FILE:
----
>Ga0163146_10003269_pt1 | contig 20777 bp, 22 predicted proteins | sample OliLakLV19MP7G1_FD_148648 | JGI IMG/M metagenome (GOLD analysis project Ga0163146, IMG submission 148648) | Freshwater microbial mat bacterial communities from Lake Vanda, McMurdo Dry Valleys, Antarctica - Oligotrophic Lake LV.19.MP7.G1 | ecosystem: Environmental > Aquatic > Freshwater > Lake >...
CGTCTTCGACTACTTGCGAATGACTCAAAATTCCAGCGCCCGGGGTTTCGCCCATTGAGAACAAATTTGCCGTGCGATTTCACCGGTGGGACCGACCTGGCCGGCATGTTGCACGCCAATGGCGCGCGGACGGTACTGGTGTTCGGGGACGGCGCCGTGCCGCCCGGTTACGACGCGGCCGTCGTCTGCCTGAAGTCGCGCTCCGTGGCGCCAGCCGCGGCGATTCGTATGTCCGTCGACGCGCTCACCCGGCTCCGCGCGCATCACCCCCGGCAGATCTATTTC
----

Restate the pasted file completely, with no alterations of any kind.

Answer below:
>Ga0163146_10003269_pt1 | contig 20777 bp, 22 predicted proteins | sample OliLakLV19MP7G1_FD_148648 | JGI IMG/M metagenome (GOLD analysis project Ga0163146, IMG submission 148648) | Freshwater microbial mat bacterial communities from Lake Vanda, McMurdo Dry Valleys, Antarctica - Oligotrophic Lake LV.19.MP7.G1 | ecosystem: Environmental > Aquatic > Freshwater > Lake >...
CGTCTTCGACTACTTGCGAATGACTCAAAATTCCAGCGCCCGGGGTTTCGCCCATTGAGAACAAATTTGCCGTGCGATTTCACCGGTGGGACCGACCTGGCCGGCATGTTGCACGCCAATGGCGCGCGGACGGTACTGGTGTTCGGGGACGGCGCCGTGCCGCCCGGTTACGACGCGGCCGTCGTCTGCCTGAAGTCGCGCTCCGTGGCGCCAGCCGCGGCGATTCGTATGTCCGTCGACGCGCTCACCCGGCTCCGCGCGCATCACCCCCGGCAGATCTATTTC